I love my little Poor Beggar Frog!
Thursday, August 1, 2013
Or, I should say "sandals." Having finished her plumage, it's on to her costume as the Lady of the Lake's attendant. Because I would like much of this painting to show she's most likely to be wearing only a whimple (medieval head scarf). So she definitely needs some other little touches to keep up the visual interest.
To solve this problem, I came up with the idea of shoes. I think maybe they would have worn sandals in those days, and I must say it was fun to design a sandal for a duck's foot!
I used Ultrasuede, the plastic from a Cool Whip lid (such a sacrifice that I had to finish the Cool Whip so I could use the lid!), embroidery thread, and small metal buttons.
My first step was to trace the outline of the feet onto the plastic and cut them out as stiffener for the soles. I then cut two pieces of Ultrasuede for each shoe, about 1/16" bigger all around than the plastic.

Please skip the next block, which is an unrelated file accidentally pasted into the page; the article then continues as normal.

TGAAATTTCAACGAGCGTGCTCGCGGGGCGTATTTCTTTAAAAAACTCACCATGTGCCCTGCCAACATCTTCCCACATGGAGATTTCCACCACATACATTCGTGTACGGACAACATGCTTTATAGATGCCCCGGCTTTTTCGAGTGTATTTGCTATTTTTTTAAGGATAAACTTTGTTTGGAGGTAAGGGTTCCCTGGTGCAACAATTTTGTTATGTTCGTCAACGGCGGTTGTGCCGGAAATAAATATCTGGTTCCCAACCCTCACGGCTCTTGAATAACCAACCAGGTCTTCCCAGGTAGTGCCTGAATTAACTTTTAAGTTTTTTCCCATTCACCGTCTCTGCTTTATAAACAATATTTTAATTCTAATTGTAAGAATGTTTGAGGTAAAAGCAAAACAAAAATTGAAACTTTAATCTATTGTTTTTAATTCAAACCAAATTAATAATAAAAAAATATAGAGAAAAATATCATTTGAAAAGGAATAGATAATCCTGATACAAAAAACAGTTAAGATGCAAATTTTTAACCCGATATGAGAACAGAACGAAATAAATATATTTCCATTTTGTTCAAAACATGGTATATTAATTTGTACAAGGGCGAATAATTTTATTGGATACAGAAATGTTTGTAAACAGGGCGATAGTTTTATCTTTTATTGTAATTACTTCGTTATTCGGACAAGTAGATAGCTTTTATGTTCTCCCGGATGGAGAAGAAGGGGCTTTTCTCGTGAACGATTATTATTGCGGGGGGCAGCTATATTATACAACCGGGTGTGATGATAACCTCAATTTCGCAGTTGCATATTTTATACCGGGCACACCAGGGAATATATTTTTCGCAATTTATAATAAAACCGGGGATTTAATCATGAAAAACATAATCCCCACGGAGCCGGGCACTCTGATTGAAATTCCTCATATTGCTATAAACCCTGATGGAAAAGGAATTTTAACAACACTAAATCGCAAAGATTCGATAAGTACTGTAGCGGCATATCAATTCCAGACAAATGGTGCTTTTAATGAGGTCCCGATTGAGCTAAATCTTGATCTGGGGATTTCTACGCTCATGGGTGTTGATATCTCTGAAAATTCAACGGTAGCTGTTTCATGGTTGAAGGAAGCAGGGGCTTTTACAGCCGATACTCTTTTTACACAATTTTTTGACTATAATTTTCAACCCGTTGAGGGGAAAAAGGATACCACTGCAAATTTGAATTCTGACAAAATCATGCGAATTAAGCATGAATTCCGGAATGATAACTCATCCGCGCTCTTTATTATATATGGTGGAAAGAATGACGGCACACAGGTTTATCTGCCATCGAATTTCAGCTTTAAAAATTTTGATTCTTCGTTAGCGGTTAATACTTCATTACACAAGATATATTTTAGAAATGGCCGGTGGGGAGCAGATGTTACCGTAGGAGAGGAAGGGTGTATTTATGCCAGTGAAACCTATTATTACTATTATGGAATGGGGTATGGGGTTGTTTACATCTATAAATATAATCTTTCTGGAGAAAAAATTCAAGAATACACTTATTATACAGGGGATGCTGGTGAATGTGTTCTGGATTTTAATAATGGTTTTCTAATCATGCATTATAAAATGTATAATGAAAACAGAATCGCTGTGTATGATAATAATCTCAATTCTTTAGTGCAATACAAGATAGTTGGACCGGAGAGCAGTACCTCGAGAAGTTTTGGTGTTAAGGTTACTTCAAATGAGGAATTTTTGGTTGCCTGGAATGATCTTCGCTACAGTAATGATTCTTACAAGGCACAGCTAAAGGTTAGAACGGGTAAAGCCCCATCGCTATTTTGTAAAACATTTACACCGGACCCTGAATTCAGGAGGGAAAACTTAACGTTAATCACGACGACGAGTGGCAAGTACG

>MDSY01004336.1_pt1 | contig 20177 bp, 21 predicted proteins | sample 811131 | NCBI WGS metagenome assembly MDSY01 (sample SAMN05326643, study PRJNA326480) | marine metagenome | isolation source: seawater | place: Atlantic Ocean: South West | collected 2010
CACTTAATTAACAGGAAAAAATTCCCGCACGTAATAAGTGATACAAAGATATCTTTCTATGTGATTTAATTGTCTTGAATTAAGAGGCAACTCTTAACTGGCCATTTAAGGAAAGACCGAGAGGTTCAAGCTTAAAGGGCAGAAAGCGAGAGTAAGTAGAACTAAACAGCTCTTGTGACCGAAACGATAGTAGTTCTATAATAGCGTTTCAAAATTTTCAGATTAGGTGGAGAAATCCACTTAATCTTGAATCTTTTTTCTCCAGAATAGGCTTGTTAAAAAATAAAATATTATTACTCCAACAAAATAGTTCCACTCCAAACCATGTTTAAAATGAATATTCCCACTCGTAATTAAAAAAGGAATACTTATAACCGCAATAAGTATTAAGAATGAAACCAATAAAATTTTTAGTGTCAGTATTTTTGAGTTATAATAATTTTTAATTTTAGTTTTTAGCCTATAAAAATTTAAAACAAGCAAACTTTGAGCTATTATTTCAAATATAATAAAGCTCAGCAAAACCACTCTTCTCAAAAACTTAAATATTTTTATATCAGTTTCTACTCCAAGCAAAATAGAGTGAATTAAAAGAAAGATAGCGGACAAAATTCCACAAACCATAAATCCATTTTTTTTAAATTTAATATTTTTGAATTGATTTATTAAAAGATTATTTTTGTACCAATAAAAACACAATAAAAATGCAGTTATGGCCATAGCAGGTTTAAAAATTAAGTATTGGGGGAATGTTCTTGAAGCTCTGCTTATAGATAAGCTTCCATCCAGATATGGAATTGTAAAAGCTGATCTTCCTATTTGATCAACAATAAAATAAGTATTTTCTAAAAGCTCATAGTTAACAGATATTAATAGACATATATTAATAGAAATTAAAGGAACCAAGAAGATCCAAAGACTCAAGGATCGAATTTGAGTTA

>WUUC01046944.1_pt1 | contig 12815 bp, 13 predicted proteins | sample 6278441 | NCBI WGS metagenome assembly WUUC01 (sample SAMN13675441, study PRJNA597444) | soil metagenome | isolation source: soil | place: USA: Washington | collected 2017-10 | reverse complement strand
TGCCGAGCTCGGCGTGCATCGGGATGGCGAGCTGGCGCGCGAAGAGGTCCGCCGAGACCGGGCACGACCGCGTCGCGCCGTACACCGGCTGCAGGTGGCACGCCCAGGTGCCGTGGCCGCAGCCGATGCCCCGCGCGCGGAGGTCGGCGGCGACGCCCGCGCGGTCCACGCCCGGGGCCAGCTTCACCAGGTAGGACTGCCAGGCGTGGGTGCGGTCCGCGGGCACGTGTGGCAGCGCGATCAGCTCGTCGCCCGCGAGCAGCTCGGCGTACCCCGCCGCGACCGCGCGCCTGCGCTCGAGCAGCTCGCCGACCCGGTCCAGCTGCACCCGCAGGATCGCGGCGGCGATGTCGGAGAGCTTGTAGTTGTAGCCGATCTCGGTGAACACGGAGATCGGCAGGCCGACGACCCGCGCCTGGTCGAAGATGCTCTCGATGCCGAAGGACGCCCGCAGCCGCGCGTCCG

I made twisted cords from the embroidery thread for the ties. And I also used thin strips of Ultrasuede to made loops on the soles near the heels to run the cords through. After gluing the Ultrasuede loops and the two cord ends in place on the plastic - the Ultrasuede loops on either side of the heel and the cord ends between the front toes - I dabbed a bit of glue on either side of the plastic and pressed the Ultrasuede sole pieces in place sandwiching the plastic between them. To give the sandals a finished look and keep the Ultrasuede/plastic/Ultrasuede sandwich firmly intact I whip-stitched all around the edge with two strands of the same embroidery thread I used for the cords. That's what the 1/16" margin on the Ultrasuede pieces was for.
I threaded the two cord ends through the shank on the button, then ran one through the loop on one side of the heel and the other through the loop on the other side of the heel. Then I could slip the sandals on her feet, wrap the cord ends around her leg, and tie them in place.
Doesn't she look stylish? I think these sandals were quite successful. The only improvement I can think of is to give the soles a slightly raised heel - perhaps of paper clay or polymer clay. But her feet would have to be shaped a bit differently for that - not perfectly flat - so I'd have to plan for it from the sculpting stage. And planning ahead doesn't seem to be my strong suit.......